For a long time Tim Ewoldt (31) was too busy to read. He studied medical science in Maastricht and spent a couple of years working in hospitals in that part of the Netherlands. He started his PhD at Erasmus MC three and a half years ago. At the same time, he began a course in clinical pharmacology. Reading was not something he could ever get round to doing. Until he picked up Project Hail Mary by Andy Weir. “Reading science fiction relaxes me. It gives me time to do nothing, except the reading itself. I’ve gone back to reading other books since that one.”

Waking up in space

The book features a man who wakes up on board a spaceship somewhere in interstellar space, with no idea how he ended up there. He has lost everything, including his memory, and adopts a systematic approach to try and figure out what has happened. The protagonist is a research scientist. “That’s the one thing we have in common. Other than that, his reality is nothing like mine. And fiction is what I look for in a book. I can read the newspaper or an academic article for non-fiction.”

Ewoldt is a research scientist at the hospital. Nurses predicted he would end up working here when he was just twelve years old. He was admitted to the hospital with abdominal pain. Three days later he was back to normal and was discharged. The doctors couldn’t figure out what the problem had been, and Ewoldt was feeling fit as a fiddle once more. “Being admitted to hospital is a bit of an ordeal for a child, but it didn’t bother me. I just asked the nurses loads of questions.”

Ewoldt set his sights on surgery initially, but changed course during his clinical training period. “I realised I wanted a mixture of theory and practice. Surgeons are mainly hands-on. Anaesthetists get the best of both worlds.” Ewoldt is also interested in the interaction between people and medicines. “When you administer sleeping pills, you see the effect in real time.”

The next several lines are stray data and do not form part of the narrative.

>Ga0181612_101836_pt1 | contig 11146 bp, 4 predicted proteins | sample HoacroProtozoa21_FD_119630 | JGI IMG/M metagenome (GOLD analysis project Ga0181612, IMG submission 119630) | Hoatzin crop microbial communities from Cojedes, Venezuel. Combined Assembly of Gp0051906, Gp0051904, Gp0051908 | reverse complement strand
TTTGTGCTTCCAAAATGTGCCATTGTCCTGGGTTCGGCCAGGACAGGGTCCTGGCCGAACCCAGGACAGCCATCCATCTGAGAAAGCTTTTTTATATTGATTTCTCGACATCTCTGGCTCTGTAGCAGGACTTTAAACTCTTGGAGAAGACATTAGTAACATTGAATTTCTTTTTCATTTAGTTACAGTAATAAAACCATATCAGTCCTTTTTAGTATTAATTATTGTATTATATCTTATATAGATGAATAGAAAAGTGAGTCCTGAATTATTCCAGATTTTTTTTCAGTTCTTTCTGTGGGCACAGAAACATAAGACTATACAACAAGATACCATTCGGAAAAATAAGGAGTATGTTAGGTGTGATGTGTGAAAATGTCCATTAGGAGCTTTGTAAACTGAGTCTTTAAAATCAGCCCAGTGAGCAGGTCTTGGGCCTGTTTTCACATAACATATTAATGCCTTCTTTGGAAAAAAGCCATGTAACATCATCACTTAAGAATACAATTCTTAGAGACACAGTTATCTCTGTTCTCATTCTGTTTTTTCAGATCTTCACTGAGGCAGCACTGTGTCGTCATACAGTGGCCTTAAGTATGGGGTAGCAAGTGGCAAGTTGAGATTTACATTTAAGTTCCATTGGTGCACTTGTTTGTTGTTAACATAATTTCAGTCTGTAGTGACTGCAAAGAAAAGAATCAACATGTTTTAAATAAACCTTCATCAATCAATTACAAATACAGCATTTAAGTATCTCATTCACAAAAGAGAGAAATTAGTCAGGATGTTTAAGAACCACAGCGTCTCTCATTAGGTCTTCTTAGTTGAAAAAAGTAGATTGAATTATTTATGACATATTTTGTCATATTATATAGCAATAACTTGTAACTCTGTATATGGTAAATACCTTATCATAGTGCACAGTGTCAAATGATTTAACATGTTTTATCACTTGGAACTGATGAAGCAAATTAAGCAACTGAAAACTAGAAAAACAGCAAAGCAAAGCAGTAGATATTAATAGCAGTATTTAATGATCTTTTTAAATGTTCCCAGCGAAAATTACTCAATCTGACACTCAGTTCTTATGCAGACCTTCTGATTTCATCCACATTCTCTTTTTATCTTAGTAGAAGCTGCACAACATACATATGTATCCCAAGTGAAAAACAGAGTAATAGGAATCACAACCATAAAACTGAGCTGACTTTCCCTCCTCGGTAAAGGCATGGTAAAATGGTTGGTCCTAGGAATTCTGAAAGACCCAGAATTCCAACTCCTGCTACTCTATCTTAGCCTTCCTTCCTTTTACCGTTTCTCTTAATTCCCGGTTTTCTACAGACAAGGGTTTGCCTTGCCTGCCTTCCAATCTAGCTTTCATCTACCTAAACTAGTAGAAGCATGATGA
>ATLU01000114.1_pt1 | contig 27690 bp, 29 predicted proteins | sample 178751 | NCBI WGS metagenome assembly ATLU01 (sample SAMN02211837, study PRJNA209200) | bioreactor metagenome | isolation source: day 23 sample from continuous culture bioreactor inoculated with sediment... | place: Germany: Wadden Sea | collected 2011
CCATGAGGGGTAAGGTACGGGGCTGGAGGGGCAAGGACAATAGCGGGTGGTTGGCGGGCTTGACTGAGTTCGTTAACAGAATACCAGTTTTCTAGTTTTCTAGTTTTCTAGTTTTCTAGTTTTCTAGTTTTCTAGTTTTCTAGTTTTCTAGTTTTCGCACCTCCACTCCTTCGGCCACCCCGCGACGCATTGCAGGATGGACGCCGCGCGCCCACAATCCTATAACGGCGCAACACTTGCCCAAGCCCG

Reading habits

Last book read: Fairy Tale by Stephan King

Primary motivation: relaxation

Number of books a year: 24

Favourite genre: science fiction and fantasy

Antibiotics for young men

Ewoldt’s doctoral studies are focused on the effects on patients of a broad group of antibiotics (beta-lactam antibiotics, for those in the know). These are commonly prescribed when doctors are not yet sure exactly what type of bacterium is active in the body.

The dose of antibiotic administered is based on that required for a young male aged 18-30, weighing 70 kilograms and 1.70 metres tall. That is not representative of the average type of patient that Ewoldt sees in the hospital. In fact, he is much more likely to see people with a high BMI or women. “There is very little research into women, even though we know that men excrete antibiotics through urine more rapidly than women.” The faster you excrete the antibiotics, the more you need to get the desired effect. “So a lower dose might suffice for women than for men.”

In his research, Ewoldt tests a variety of ethically responsible doses on real patients in intensive care, always with the consent of the patient or the patient’s family. No coronavirus patients have been included in the research. Ewoldt found the right balance between theory and practice in this research, which is in its final stage. “Now it’s time to publish the major articles.”

Working towards a secure position

Once he has completed his PhD, Ewoldt is keen to train as an anaesthetist – a popular specialism that attracts a sizeable number of suitable candidates, all competing for a limited number of spaces across the country. If he is successful, he will have a secure job for the next five years. Until then, it’s all up in the air. “I have no idea where I’ll end up. It could be Groningen, Nijmegen, Amsterdam, Rotterdam. I won’t dare to buy a house.”

Tim Ewoldt studied Medical science at Maastricht University. He worked in an intensive care unit and in the Cardiology department. In 2019, he commenced his PhD at Erasmus MC, where he is researching Therapeutic Drug Monitoring using beta-lactam antibiotics in seriously ill patients. He is also studying a course in clinical pharmacology.


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